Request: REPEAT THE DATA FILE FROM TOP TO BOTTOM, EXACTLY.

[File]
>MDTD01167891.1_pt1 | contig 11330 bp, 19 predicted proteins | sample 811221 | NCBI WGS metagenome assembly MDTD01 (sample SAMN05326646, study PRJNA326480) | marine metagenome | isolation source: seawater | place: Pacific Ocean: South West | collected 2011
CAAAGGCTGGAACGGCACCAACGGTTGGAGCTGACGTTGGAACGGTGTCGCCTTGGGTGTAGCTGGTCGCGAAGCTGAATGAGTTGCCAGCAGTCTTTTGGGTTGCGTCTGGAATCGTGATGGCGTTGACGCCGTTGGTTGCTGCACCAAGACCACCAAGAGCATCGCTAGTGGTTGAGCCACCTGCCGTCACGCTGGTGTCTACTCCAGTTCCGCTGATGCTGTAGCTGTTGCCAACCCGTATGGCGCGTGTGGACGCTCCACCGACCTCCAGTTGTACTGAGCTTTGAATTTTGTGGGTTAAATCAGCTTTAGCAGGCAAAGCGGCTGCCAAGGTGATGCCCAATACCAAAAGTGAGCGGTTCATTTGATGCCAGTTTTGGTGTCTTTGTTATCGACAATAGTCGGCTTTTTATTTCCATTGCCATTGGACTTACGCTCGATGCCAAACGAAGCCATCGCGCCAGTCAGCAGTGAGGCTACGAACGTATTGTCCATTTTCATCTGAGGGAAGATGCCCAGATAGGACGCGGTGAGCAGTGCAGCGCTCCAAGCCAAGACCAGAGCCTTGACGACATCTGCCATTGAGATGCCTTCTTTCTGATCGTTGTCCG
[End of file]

>MDTD01167891.1_pt1 | contig 11330 bp, 19 predicted proteins | sample 811221 | NCBI WGS metagenome assembly MDTD01 (sample SAMN05326646, study PRJNA326480) | marine metagenome | isolation source: seawater | place: Pacific Ocean: South West | collected 2011
CAAAGGCTGGAACGGCACCAACGGTTGGAGCTGACGTTGGAACGGTGTCGCCTTGGGTGTAGCTGGTCGCGAAGCTGAATGAGTTGCCAGCAGTCTTTTGGGTTGCGTCTGGAATCGTGATGGCGTTGACGCCGTTGGTTGCTGCACCAAGACCACCAAGAGCATCGCTAGTGGTTGAGCCACCTGCCGTCACGCTGGTGTCTACTCCAGTTCCGCTGATGCTGTAGCTGTTGCCAACCCGTATGGCGCGTGTGGACGCTCCACCGACCTCCAGTTGTACTGAGCTTTGAATTTTGTGGGTTAAATCAGCTTTAGCAGGCAAAGCGGCTGCCAAGGTGATGCCCAATACCAAAAGTGAGCGGTTCATTTGATGCCAGTTTTGGTGTCTTTGTTATCGACAATAGTCGGCTTTTTATTTCCATTGCCATTGGACTTACGCTCGATGCCAAACGAAGCCATCGCGCCAGTCAGCAGTGAGGCTACGAACGTATTGTCCATTTTCATCTGAGGGAAGATGCCCAGATAGGACGCGGTGAGCAGTGCAGCGCTCCAAGCCAAGACCAGAGCCTTGACGACATCTGCCATTGAGATGCCTTCTTTCTGATCGTTGTCCG